In the Air Force:
Survival, Evasion, Resistance, and Escape (SERE); Survival, Evasion, Resistance, and Escape (SERE) Apprentice; Survival, Evasion, Resistance, and Escape (SERE) Craftsman; Survival, Evasion, Resistance, and Escape (SERE) Helper; Survival, Evasion, Resistance, and Escape (SERE) Journeyman; Survival, Evasion, Resistance, and Escape (SERE) Superintendent
In the Army:
Cannon Crewmember; Cavalry Scout; Combat Engineer; Combat Medic Specialist; Infantryman; Marine Deck Officer; Military Police; Unit Supply Specialist; Watercraft Engineer; Watercraft Operator
In the Navy:
Boatswain's Mate; CWO - Special Warfare Combatant-Craft; Commanding Officer, Afloat; Commanding Officer, Afloat (Commander); LCAC Loadmaster; Landing Craft Air Cushion Craftmaster; Officer in Charge, Afloat; Special Warfare Boat Operator; Special Warfare Combatant-Craft Crewman Patrol Officer (SWCC); Tugmaster
Seafaring is not just a career…it’s a lifestyle. Captains, mates and ship pilots spend their days on the water on vessels of all sizes…on inland lakes and rivers, as well as the open sea. The captain is responsible for every aspect of the voyage and vessel. They set course and speed, direct crew members, and ensure that proper procedures are followed, keeping logs and records of the ship's movements and cargo, and supervising the loading and unloading of cargo and passengers. Mates are the captain's "right hand." They manage and train the deck crew, inspect and maintain inventory of equipment and order needed repairs. They stand watch, oversee ship operations and navigation when the captain is not on duty. Pilots are responsible for steering ships in and out of berths, through hazardous conditions and boat traffic. They motor out from harbor as a ship approaches, then climb aboard to take charge and safely berth the ship. Life aboard ship requires that one must be in good physical condition to tolerate the extremes of weather and irregular hours, and to be ready to respond to unexpected danger. Captains and ship pilots are expected to have vocational training or an associate’s degree, while mates often have a high school diploma. All require experience onboard ships. Licensing by the Coast Guard is required for work on ships registered in the U.S. If you can't resist the call of the sea, you might set sail for a nautical career.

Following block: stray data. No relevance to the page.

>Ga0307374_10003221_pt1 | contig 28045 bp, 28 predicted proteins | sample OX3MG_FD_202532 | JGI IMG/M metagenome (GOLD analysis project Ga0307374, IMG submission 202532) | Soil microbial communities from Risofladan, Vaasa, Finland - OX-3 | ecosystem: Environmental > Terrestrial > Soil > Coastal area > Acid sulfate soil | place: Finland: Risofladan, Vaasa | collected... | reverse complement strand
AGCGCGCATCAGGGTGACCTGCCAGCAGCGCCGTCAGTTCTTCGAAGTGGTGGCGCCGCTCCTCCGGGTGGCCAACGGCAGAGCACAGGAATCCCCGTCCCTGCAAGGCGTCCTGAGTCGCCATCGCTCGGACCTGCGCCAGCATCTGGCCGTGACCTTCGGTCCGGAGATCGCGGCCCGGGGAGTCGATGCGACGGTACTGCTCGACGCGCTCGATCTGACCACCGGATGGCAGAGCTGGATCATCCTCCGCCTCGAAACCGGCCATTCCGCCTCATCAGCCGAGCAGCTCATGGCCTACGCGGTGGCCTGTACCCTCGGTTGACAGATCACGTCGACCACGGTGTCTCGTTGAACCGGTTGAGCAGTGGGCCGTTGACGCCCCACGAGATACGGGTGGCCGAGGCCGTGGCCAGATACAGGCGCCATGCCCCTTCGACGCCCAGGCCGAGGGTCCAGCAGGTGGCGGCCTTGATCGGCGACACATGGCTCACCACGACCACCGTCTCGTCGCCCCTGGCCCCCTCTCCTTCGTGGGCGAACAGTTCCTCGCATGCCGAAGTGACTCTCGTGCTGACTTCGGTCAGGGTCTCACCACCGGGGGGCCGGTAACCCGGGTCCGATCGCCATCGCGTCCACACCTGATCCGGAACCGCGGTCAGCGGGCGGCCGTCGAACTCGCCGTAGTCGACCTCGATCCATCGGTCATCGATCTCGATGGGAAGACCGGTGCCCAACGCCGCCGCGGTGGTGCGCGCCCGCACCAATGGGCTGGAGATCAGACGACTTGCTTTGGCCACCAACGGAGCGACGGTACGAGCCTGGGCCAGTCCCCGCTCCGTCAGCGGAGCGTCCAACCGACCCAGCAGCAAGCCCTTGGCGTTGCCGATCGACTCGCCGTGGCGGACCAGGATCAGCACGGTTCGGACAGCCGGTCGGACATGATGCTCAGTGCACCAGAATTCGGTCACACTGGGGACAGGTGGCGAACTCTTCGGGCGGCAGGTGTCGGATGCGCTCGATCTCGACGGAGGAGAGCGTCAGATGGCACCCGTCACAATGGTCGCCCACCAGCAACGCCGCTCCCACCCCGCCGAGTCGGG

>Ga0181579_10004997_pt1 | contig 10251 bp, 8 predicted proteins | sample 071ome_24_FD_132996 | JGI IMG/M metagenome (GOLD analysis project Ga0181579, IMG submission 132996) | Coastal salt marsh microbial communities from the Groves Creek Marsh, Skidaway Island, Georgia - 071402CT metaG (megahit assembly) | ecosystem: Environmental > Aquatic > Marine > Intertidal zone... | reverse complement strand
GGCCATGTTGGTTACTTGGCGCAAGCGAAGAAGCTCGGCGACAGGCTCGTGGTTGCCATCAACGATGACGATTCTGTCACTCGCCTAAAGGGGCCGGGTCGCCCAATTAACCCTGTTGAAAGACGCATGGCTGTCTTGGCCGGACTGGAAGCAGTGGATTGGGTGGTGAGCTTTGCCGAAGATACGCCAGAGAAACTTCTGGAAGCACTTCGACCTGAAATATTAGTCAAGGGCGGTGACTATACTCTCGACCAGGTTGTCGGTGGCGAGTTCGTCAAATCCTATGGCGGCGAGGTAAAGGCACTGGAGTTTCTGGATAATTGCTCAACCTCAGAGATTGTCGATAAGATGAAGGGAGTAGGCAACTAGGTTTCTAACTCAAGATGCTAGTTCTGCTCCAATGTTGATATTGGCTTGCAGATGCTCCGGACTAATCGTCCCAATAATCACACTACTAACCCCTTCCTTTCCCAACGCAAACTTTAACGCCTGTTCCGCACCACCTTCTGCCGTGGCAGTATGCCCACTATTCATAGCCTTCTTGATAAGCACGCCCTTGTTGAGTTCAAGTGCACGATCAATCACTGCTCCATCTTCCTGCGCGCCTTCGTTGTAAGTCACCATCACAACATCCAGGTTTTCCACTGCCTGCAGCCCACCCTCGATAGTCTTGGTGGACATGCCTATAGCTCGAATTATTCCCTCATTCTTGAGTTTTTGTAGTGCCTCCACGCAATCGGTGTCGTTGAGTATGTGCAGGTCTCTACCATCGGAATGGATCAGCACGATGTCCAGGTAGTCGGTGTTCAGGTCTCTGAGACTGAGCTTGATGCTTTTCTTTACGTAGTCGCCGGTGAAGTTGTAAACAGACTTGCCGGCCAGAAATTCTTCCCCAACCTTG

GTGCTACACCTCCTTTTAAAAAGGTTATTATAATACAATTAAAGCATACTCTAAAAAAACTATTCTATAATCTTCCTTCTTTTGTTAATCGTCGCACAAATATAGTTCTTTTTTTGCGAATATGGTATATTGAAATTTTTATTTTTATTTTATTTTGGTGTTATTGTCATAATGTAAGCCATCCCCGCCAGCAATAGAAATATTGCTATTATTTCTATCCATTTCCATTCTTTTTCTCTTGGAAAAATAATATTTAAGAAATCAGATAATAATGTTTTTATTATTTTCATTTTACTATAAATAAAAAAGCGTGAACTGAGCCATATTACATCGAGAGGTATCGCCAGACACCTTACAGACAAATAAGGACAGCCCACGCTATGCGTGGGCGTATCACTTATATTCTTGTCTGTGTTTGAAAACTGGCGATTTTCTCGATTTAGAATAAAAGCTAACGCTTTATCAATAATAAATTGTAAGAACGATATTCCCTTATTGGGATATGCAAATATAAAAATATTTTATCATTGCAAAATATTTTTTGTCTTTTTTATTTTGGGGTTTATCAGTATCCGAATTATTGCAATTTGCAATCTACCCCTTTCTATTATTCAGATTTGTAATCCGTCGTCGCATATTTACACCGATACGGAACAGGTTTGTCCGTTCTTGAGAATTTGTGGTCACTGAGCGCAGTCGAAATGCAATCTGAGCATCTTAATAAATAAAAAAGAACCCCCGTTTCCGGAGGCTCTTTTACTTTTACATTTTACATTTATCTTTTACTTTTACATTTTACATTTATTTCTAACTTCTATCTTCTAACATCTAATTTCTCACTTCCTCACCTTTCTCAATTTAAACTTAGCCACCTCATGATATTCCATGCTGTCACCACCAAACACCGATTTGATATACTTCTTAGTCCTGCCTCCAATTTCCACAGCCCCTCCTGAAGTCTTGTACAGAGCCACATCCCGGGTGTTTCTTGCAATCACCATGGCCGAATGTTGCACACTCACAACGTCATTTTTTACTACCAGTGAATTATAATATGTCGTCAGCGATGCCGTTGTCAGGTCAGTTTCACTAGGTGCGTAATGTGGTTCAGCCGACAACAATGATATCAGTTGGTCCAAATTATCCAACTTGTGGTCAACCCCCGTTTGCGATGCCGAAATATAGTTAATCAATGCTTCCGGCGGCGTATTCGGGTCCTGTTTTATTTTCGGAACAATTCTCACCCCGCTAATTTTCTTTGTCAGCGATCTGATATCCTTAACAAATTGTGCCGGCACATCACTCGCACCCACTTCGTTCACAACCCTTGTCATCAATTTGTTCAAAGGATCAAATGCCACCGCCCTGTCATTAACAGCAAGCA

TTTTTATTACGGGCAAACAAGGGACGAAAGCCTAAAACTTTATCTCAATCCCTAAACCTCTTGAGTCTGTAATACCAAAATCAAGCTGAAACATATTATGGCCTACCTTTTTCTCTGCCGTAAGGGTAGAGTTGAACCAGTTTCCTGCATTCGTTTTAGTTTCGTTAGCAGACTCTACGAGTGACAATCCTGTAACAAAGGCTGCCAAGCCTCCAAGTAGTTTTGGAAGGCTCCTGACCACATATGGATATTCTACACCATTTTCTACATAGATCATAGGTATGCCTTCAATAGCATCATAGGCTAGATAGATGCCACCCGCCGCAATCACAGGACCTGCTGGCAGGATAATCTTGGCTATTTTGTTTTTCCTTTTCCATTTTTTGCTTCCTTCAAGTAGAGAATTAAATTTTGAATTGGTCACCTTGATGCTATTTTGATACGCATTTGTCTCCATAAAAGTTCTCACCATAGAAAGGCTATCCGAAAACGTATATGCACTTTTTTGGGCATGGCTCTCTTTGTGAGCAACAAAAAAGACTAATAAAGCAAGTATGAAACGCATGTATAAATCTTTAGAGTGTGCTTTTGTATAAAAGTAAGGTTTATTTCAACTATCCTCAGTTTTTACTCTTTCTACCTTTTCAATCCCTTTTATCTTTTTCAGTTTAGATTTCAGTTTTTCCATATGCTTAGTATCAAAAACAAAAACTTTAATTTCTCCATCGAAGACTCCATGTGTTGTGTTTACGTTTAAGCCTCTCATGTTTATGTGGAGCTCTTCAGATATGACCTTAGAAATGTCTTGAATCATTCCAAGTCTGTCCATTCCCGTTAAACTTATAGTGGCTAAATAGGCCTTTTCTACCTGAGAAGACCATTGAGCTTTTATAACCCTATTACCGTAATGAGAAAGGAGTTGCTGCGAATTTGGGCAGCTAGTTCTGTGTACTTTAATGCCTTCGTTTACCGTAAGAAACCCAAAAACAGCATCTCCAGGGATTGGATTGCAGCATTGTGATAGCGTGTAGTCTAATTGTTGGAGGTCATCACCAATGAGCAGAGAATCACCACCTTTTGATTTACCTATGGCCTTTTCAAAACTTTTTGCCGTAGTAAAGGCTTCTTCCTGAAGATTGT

What they do:
Command vessels in oceans, bays, lakes, rivers, or coastal waters.
On the job, you would:
Steer and operate vessels, using radios, depth finders, radars, lights, buoys, or lighthouses.
Dock or undock vessels, sometimes maneuvering through narrow spaces, such as locks.
Adjust navigation according to weather conditions.
movement of people or goods by air, rail, sea, or road
Safety and Government
public safety and security
law and government
Engineering and Technology
listening to others, not interrupting, and asking good questions
talking to others
noticing a problem and figuring out the best way to solve it
changing what is done based on other people's actions
understanding people's reactions
listen and understand what people say
communicate by speaking
know where things are around you
imagine how something will look after it is moved around or changed
pay attention to something without being distracted
do two or more things at the same time
Ideas and Logic
notice when problems happen
People interested in this work like activities that include leading, making decisions, and business.
They do well at jobs that need:
Attention to Detail
You might use software like this on the job:
Route navigation software
Jeppesen Marine Nobeltec Admiral
Maptech The CAPN
Data base user interface and query software
Log book software
Office suite software
certificate after high school or high school diploma/GED usually needed